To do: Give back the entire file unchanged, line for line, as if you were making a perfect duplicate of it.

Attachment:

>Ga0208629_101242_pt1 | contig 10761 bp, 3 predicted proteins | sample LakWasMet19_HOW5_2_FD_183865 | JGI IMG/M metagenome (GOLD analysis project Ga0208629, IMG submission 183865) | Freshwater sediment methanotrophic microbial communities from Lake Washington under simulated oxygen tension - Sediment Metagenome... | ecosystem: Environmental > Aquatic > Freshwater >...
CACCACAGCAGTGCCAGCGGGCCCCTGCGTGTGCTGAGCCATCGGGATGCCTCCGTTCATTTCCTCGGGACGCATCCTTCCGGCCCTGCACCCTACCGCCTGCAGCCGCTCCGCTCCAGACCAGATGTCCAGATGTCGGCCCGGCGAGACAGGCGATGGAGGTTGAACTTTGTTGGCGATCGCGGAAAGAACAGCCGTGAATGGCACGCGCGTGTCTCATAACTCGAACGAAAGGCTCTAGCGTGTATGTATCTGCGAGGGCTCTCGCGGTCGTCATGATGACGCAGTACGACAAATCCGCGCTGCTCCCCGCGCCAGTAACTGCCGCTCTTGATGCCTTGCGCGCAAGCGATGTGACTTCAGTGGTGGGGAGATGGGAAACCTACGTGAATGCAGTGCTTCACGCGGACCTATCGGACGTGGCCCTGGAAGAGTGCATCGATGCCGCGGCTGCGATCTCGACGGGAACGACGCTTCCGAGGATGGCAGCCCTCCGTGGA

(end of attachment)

>Ga0208629_101242_pt1 | contig 10761 bp, 3 predicted proteins | sample LakWasMet19_HOW5_2_FD_183865 | JGI IMG/M metagenome (GOLD analysis project Ga0208629, IMG submission 183865) | Freshwater sediment methanotrophic microbial communities from Lake Washington under simulated oxygen tension - Sediment Metagenome... | ecosystem: Environmental > Aquatic > Freshwater >...
CACCACAGCAGTGCCAGCGGGCCCCTGCGTGTGCTGAGCCATCGGGATGCCTCCGTTCATTTCCTCGGGACGCATCCTTCCGGCCCTGCACCCTACCGCCTGCAGCCGCTCCGCTCCAGACCAGATGTCCAGATGTCGGCCCGGCGAGACAGGCGATGGAGGTTGAACTTTGTTGGCGATCGCGGAAAGAACAGCCGTGAATGGCACGCGCGTGTCTCATAACTCGAACGAAAGGCTCTAGCGTGTATGTATCTGCGAGGGCTCTCGCGGTCGTCATGATGACGCAGTACGACAAATCCGCGCTGCTCCCCGCGCCAGTAACTGCCGCTCTTGATGCCTTGCGCGCAAGCGATGTGACTTCAGTGGTGGGGAGATGGGAAACCTACGTGAATGCAGTGCTTCACGCGGACCTATCGGACGTGGCCCTGGAAGAGTGCATCGATGCCGCGGCTGCGATCTCGACGGGAACGACGCTTCCGAGGATGGCAGCCCTCCGTGGA